New York Times Looks At Cheap PCs, Including eMacs

Apple only makes expensive computers.

Those of you with an eMac may take exception to that statement; you know that Appleis low-end desktop is anything but low, except when it comes to price. Starting at a skimpy US$799, the eMac does not skimp on features. We know because weive compared them with comparably equipped PCs and the eMac fairs quite well, especially after the latest round of upgrades and price reductions from Apple.

You donit have to take our word for it, however; check out what the New York Times has to say when it compared several low-cost computers, including the eMac, the a recent edition of Circuits. From the article:

But itis not just Windows boxes in the $1K Club anymore. Apple, despite its reputation as a provider of premium products at premium prices (with premium hype), makes a desktop machine, the eMac, that costs significantly less than its long-necked flat-screen iMacs. Like the iMac, the eMac runs on a G4 PowerPC processor, but it uses a built-in 17-inch C.R.T. monitor.

Once relegated to the education market, the eMac is gaining attention as an affordable all-in-one system for Apple fans. In fact, Apple upgraded its eMac line last week, boosting the G4 processor to 1.25 gigahertz in its $999 model (with a DVD burner and an 80-gigabyte hard drive) and in its $799 edition (with a DVD-ROM/CD-RW drive and a 40-gigabyte hard drive). Both models come with 256 megabytes of memory and a 32-megabyte ATI Radeon 9200 video card and now have U.S.B. 2.0 ports (standard on most new PCs but late to arrive on Macs) mixed in with those iPod-friendly FireWire ports that also make connecting a digital camcorder a breeze.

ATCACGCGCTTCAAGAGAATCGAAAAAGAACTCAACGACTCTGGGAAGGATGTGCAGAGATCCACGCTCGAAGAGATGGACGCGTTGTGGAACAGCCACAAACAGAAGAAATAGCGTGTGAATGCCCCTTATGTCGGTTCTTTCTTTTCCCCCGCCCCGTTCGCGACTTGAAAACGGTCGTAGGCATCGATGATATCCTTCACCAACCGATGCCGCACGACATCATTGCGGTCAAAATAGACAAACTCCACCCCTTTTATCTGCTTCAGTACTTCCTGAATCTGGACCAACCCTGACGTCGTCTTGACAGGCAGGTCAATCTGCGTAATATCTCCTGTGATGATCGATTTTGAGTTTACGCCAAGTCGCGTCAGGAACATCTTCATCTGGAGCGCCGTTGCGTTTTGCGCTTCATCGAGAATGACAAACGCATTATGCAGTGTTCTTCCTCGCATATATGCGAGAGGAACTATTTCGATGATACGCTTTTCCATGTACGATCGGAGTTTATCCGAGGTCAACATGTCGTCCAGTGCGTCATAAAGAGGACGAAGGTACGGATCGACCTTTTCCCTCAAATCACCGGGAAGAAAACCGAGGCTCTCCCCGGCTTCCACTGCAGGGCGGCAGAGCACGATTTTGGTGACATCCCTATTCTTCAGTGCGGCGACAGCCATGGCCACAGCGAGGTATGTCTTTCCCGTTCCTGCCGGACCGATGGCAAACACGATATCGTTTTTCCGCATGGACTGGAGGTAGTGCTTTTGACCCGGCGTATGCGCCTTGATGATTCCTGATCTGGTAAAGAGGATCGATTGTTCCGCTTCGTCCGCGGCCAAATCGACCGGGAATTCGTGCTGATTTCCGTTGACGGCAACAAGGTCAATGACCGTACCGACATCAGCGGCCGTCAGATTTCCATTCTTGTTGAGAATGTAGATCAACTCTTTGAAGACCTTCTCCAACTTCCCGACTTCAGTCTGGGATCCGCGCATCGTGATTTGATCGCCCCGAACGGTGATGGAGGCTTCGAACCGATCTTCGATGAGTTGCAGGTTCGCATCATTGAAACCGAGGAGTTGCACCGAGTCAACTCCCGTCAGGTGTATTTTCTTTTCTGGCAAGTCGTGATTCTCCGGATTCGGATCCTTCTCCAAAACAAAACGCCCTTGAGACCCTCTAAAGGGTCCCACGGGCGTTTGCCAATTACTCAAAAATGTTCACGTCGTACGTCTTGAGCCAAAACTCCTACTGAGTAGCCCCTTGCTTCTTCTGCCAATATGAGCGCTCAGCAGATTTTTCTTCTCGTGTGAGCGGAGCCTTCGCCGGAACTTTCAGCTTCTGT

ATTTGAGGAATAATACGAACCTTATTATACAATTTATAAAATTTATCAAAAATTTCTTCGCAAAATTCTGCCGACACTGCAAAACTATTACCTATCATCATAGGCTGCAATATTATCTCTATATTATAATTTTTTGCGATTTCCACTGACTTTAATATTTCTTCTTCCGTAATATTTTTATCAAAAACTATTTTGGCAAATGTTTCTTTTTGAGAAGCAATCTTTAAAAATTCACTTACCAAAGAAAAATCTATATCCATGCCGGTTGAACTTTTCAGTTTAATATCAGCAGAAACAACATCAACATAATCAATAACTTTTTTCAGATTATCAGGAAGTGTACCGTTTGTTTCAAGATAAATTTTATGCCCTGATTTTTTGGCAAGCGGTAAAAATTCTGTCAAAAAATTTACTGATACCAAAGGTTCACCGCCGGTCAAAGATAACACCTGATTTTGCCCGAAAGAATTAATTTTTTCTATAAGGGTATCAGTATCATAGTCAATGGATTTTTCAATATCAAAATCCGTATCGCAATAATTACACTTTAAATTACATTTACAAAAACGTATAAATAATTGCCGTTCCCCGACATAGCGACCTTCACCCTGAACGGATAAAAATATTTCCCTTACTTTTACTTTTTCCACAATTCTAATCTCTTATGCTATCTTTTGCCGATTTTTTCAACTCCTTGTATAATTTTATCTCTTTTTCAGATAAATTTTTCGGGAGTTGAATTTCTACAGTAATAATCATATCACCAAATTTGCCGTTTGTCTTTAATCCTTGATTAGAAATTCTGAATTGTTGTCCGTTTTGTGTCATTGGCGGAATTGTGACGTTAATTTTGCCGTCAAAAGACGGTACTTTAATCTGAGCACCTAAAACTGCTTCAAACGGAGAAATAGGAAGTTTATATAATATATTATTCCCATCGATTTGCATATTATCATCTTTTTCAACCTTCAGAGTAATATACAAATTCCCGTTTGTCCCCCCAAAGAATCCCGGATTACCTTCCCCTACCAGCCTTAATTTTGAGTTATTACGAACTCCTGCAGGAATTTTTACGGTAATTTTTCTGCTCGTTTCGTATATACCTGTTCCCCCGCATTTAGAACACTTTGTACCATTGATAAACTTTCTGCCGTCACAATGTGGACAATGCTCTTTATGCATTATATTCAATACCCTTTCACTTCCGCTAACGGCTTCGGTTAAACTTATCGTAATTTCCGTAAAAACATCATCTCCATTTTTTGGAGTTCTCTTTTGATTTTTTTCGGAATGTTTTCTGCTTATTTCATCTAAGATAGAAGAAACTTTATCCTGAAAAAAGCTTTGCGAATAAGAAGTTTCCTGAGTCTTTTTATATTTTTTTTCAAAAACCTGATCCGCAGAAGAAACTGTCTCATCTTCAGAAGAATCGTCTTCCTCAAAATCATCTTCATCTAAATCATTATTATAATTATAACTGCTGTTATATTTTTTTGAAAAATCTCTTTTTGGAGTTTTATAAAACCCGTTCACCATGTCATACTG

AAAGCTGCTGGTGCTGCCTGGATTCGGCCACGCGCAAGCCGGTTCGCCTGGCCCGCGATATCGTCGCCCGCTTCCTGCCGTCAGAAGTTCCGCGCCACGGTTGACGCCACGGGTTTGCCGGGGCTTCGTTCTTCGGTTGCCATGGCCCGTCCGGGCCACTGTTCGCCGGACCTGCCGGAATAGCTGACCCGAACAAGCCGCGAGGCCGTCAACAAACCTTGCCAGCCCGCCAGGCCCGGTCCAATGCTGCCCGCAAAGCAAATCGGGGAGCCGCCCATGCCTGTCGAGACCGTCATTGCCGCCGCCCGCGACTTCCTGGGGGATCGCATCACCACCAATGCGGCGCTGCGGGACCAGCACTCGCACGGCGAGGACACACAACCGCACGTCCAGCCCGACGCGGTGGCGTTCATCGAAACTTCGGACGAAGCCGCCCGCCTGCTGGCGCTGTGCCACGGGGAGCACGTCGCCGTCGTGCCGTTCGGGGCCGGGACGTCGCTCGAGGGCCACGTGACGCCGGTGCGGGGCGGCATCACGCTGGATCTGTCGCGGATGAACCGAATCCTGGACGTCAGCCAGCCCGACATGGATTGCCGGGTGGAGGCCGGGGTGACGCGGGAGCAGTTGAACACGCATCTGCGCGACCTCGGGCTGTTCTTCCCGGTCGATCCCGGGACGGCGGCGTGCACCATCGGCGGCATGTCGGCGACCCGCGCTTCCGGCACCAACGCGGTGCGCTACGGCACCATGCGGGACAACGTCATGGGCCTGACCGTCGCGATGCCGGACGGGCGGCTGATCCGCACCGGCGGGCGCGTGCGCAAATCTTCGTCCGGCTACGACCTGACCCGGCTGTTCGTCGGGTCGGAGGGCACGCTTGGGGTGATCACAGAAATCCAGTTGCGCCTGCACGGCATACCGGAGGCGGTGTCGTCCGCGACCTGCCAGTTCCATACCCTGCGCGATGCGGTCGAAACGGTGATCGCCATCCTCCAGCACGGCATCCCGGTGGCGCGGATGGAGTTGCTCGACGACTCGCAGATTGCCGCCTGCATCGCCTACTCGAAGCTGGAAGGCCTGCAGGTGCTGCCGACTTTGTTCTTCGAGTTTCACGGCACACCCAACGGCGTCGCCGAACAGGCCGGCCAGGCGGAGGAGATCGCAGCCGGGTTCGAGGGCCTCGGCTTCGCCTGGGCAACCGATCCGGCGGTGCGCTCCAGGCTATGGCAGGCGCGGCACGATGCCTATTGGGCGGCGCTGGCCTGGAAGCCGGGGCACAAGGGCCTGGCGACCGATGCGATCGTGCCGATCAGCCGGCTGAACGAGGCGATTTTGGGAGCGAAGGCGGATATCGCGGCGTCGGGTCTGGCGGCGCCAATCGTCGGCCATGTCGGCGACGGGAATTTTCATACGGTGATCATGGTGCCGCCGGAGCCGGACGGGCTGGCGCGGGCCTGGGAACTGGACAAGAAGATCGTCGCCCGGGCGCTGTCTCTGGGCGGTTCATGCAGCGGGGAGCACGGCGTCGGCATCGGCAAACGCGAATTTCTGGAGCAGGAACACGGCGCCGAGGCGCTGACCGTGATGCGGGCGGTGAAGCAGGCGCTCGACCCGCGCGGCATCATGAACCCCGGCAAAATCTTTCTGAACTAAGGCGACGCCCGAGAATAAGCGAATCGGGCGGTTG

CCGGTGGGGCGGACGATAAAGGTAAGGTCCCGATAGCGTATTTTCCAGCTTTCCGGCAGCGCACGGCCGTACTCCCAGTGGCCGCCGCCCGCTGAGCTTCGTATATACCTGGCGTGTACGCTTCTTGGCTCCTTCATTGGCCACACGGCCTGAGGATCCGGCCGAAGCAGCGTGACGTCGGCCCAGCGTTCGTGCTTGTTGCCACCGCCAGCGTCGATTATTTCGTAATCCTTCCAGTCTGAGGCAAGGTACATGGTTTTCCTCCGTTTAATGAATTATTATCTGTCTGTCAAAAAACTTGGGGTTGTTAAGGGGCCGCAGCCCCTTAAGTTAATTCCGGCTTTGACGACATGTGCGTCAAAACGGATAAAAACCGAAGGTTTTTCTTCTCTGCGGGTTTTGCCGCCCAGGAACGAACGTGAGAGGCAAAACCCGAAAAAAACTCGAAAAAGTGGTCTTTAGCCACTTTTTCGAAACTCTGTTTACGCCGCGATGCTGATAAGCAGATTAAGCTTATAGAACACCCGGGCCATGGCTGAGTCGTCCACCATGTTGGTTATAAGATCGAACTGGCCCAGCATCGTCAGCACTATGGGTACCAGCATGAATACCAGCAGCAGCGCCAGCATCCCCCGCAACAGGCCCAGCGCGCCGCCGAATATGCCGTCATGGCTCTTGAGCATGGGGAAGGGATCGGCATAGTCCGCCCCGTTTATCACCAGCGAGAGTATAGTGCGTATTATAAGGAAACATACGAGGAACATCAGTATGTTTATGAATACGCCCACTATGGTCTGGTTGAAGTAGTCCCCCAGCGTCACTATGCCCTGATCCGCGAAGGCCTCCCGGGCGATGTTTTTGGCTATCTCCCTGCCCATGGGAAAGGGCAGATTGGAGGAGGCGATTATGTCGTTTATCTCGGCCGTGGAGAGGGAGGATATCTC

The eMac comes with Mac OS X 10.3, Appleis elegant yet simple operating system, and the companyis iLife i04 suite: the self-explanatory iTunes, iPhoto, iMovie and iDVD and the newcomer GarageBand, which lets you cook up personal audio compositions till the cows boogie home. Thereis no free Microsoft ride here, but you do get AppleWorks, the Macintosh word-processing and spreadsheet software that will let you save files in PC-compatible formats, and a 30-day test drive of Microsoft Office for the Mac. World Book Encyclopedia 2004, Tony Hawkis Pro Skater 4 and Quicken 2004 for Mac add to the on board software selection.

Thereis more in the full review at the New York Times. Note that the New York Times requires a free registration.